Under the rules, candidates who take public funding for the general election have their spending capped. Accordingly, Mr Obama will be free to spend – Mr McCain will be constrained, although he will be bolstered by the Republican National Committee, which has far more money than the Democratic National Committee.

Tad Devine, who was one of the main strategists for John Kerry in 2004, told the that Mr Obama had learnt from the “swift boating” that floored the Democratic contender.

(A group calling itself Swift Boat Veterans for Truth ran a series of adverts accusing Mr Kerry of lying about his service in Vietnam to get one of his medals for bravery and two of his three Purple Hearts.)

He says of the Kerry decision: “If we had not accepted public funding we would have had on hand enormous resources and when those Swift Boat attacks came, we would have dealt with them in the medium in which they came, which was paid advertising.”

Mr Obama had indicated that he wanted to stick with the public funding system. Renouncing it, accordingly brought Republican allegations of an about-turn.

Mr Devine, a Democrat, sees it differently.

“It’s a testament that this guy can make tough choices,” he says.

Democrats are still smarting from the mauling they got from the Swift Boat Veterans for Truth.

They were a group of individuals who formed what is known as a 527, after the clause in the tax code that applies to such advocacy groups.

Under the rules, these 527s cannot be connected to a campaign.

But a connection to a campaign can be ambiguous, and where there is ambiguity there will be lawyers.

Democracy

Overlooking the corner of M Street NW and 26th Street in Washington DC is the office of the lawyer for the Swift Boat Veterans for Truth and for the Bush-Cheney campaign.

He is one and the same man, Benjamin Ginsburg.

He told me: “There was not a direct link. The truth is that I provided legal functions for them.

“I didn’t deal with the messages and I was very careful to make sure there was no co-ordination between the two in terms of their messages and activities.”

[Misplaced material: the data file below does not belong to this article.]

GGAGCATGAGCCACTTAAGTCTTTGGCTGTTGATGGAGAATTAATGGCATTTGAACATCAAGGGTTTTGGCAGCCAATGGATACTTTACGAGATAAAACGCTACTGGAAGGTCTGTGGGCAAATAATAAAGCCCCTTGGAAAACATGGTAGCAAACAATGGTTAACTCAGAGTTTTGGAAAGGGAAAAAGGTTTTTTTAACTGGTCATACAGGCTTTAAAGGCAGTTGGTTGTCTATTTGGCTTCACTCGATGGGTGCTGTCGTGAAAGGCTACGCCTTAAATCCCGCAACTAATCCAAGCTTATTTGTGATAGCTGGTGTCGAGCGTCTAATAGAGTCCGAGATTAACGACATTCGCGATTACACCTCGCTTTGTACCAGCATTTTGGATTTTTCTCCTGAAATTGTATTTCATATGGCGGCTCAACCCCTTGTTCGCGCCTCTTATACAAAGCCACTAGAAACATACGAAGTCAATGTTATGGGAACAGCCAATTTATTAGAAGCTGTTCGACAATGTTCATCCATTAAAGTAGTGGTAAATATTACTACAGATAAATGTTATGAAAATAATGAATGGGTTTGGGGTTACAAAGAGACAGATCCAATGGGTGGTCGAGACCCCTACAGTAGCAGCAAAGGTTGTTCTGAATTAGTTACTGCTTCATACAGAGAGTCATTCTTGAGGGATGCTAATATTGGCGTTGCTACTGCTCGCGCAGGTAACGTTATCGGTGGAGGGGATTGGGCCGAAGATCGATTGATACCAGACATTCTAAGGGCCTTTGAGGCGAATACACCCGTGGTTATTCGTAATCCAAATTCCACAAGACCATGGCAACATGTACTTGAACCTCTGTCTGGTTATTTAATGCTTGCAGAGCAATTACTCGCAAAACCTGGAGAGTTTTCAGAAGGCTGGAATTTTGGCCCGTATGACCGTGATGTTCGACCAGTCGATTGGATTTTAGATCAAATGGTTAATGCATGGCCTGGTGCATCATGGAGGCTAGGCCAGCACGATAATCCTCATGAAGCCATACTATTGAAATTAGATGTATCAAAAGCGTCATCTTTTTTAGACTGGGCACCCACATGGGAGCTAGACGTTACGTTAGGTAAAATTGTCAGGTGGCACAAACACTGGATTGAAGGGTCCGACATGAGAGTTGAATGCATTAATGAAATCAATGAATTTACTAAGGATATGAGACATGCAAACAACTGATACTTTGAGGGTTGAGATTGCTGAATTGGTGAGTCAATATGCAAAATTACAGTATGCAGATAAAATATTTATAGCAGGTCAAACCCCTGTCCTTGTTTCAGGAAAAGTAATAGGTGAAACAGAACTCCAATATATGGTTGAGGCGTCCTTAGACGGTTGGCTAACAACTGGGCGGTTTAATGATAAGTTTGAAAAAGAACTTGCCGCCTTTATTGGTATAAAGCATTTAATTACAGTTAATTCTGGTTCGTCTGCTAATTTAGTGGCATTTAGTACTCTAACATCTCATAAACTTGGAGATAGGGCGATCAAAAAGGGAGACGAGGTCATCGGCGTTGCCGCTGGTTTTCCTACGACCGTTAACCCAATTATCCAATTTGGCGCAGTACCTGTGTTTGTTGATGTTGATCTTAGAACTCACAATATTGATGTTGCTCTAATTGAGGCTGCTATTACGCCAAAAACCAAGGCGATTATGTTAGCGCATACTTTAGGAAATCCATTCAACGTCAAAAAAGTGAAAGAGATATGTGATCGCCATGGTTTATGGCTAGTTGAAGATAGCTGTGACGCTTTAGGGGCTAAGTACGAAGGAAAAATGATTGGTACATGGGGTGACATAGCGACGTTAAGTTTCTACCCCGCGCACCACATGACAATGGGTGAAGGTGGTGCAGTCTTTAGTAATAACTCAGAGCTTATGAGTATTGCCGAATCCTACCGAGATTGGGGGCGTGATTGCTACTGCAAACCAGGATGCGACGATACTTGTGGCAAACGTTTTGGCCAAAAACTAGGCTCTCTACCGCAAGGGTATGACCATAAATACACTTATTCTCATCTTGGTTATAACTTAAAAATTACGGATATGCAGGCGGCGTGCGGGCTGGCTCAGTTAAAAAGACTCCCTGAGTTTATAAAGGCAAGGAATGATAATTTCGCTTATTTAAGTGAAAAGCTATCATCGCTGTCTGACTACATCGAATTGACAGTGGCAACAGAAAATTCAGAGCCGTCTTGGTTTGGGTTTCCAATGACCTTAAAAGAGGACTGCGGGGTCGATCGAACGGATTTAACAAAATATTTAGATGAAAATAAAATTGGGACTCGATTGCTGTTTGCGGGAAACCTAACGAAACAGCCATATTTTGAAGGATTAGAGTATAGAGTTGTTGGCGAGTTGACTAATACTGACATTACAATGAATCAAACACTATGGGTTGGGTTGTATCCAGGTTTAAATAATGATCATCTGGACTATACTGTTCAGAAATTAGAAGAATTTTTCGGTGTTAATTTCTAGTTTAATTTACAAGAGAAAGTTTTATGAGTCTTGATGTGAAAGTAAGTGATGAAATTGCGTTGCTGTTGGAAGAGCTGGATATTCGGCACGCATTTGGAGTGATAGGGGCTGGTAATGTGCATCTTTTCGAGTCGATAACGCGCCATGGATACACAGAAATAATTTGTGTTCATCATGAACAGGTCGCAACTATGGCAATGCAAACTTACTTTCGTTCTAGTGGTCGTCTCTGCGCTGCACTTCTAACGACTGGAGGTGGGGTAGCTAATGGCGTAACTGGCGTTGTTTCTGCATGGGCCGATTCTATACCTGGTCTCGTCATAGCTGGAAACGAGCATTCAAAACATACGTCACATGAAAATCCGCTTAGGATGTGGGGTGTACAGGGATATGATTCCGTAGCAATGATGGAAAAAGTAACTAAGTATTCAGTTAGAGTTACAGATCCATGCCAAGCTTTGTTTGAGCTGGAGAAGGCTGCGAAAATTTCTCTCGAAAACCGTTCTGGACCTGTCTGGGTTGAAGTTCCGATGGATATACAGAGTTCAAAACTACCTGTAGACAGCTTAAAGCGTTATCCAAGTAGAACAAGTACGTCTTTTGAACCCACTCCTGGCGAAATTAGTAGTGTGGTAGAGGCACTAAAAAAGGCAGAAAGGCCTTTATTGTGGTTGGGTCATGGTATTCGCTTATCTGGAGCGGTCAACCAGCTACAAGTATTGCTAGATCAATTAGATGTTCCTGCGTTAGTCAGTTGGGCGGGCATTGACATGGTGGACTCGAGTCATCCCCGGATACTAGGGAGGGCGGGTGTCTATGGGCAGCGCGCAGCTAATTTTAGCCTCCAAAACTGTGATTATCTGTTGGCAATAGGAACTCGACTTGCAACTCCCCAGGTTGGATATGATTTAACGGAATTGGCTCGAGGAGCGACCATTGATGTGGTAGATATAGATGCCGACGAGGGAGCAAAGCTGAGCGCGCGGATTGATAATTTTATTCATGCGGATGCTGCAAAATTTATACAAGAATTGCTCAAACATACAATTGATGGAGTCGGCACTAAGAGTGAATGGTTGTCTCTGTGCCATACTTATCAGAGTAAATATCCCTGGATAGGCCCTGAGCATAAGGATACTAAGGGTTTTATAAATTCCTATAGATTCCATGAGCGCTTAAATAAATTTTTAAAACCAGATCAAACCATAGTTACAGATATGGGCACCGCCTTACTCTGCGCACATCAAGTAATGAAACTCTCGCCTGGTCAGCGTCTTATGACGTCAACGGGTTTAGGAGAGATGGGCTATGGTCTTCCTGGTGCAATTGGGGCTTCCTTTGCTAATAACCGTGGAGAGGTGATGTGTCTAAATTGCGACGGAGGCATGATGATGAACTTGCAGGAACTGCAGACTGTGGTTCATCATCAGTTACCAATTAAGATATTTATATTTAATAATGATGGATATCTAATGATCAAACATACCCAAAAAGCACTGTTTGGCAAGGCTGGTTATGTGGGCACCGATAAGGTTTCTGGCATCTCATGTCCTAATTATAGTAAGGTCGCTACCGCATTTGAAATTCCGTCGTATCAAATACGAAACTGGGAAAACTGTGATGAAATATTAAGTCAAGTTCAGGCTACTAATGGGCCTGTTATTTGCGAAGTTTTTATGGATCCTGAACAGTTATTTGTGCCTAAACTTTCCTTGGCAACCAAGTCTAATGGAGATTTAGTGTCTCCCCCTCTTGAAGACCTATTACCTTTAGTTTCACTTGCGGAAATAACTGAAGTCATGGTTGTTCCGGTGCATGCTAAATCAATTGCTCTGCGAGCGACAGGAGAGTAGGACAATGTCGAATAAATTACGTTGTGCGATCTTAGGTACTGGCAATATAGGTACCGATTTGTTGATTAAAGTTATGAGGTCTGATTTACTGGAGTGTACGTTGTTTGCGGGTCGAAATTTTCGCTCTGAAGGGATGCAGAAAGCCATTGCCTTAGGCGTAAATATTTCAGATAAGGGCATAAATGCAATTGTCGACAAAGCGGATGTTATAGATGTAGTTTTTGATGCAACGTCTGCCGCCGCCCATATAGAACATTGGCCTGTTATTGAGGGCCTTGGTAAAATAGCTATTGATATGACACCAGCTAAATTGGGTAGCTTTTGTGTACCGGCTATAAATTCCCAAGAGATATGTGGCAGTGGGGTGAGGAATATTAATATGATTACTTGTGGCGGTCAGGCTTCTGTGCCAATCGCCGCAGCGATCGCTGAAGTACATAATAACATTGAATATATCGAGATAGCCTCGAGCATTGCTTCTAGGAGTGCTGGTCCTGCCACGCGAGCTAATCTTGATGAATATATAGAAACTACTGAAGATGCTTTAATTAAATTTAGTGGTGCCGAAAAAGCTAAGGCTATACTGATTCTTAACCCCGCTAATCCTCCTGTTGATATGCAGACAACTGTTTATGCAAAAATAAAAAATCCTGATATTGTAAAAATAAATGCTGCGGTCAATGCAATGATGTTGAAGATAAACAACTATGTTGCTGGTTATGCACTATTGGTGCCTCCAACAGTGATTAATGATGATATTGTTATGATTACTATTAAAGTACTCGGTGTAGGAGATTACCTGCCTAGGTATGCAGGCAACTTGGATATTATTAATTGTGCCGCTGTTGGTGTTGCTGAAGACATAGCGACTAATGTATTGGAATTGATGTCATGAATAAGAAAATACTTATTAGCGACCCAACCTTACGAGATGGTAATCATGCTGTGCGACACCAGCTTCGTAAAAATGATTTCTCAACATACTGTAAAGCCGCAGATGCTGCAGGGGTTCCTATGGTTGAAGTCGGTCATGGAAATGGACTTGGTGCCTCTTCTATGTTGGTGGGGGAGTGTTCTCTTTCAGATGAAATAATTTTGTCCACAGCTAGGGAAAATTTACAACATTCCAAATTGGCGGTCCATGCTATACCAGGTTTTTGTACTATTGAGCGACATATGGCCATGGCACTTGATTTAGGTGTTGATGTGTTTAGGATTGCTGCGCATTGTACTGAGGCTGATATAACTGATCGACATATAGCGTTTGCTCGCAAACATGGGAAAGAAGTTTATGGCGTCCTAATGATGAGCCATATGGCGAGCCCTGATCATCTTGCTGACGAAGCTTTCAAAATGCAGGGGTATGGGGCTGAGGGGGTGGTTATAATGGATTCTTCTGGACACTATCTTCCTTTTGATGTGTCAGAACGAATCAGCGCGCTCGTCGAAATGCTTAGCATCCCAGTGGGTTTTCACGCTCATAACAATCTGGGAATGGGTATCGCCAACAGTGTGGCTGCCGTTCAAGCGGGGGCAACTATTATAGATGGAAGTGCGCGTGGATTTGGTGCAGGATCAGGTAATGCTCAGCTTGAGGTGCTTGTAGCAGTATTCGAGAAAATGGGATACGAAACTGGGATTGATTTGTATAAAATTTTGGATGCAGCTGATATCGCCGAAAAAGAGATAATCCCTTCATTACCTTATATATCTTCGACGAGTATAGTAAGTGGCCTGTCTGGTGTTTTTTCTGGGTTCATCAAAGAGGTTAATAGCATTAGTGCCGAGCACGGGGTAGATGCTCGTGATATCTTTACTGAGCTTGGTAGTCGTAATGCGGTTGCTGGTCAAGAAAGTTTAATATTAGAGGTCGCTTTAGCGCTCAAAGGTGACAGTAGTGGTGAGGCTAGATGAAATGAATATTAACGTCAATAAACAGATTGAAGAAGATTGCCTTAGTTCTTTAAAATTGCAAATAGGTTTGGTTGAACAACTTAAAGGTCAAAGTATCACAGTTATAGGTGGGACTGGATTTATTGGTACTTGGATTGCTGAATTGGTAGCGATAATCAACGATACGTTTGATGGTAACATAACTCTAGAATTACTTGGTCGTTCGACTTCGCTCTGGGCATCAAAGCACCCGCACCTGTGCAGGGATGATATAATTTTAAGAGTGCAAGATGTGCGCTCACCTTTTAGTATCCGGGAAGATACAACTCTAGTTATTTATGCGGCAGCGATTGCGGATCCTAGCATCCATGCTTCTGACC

Mr Ginsburg is a charming man with a mind like a laser. His office is a museum of mementos of big historical events in which he has been central.

In one corner, there is a metal voting booth from Palm Beach County in Florida in 2000, complete with chads, those small bits of paper – small bits of contentious paper – on which the presidency turned.

He is a great defender of 527s, the outside groups that are raucous and unpredictable in elections.

“This is a democracy,” he says. “People are allowed to express their views outside the political party structure.”

Another Republican, Michael Toner – who used to be chairman of the Federal Election Commission, which polices elections – says the imbalance in funds this time shows that the system is not working.

He wants more money to be available to candidates who take public funding.

Americans do not spend too much on elections, he thinks, but too little.

“Americans spent $3bn (£1.5bn) last year on potato chips. Isn’t the next leader of the free world worth at least that much?

Fair game

Democrats tend to see Swift Boat Veterans, and the campaign they ran last time, as way below the belt.

Republicans, in return, see it as pretty fair game and point their fingers back at campaigns run by MoveOn.org in particular, which has depicted the US military leader in Iraq, Gen Petraeus as General Betray Us.

Move On is a big web-based organisation that does take much money from ordinary people but also in the past from billionaires like George Soros. Ilyse Hogue, MoveOn’s campaigns director, defended the adverts.

“Raising that issue is critical to having a dialogue into how we responsibly and safely withdraw our troops,” she said. “We’re proud of our record.”

“MoveOn is member-driven, small donor driven. Over the past ten years, 90% of our fund-raising has been from small owners. The current average donation is $42 (£21).

“Swift Boat Veterans for Truth was all big donor funded. It was a couple of big donors calling the shots. That’s the antithesis of how MoveOn works and believes that civil society should work.”

One of the benefits for Mr Obama of raising his own money rather than relying on public funding may be that he can keep better control of his own message.

The reasoning runs that there is little point in giving to candidates if their spending is capped. Why give what cannot be spent?

So his hope may be that giving to his campaign directly might seem more effective for his supporters than giving to fringe groups. So runs the argument.

If that is so, he will be better able to meet whatever gets thrown at him, by fringe groups implying that he is a Muslim, for example.

“They will try that,” says Harold Ickes, one of the legendary political workers in Washington for the Democrats and formerly deputy chief of staff at the Clinton White House, where he earned the appellation “Garbage Man” because of his role as a cleaner up of political mess.

“If you’re talking about a tight election and enough people are convinced of that in Ohio, it can make Ohio slip into the Republican column.”

And race may surface – not formally from the McCain campaign, but from the outside groups.

As Mr Ickes said: “We’re going to find just how deep race cuts in this country.”

The first part of Steve Evans’s two-part investigation into the “The Billion Dollar Election” is broadcast on the World Service on Monday 4 August.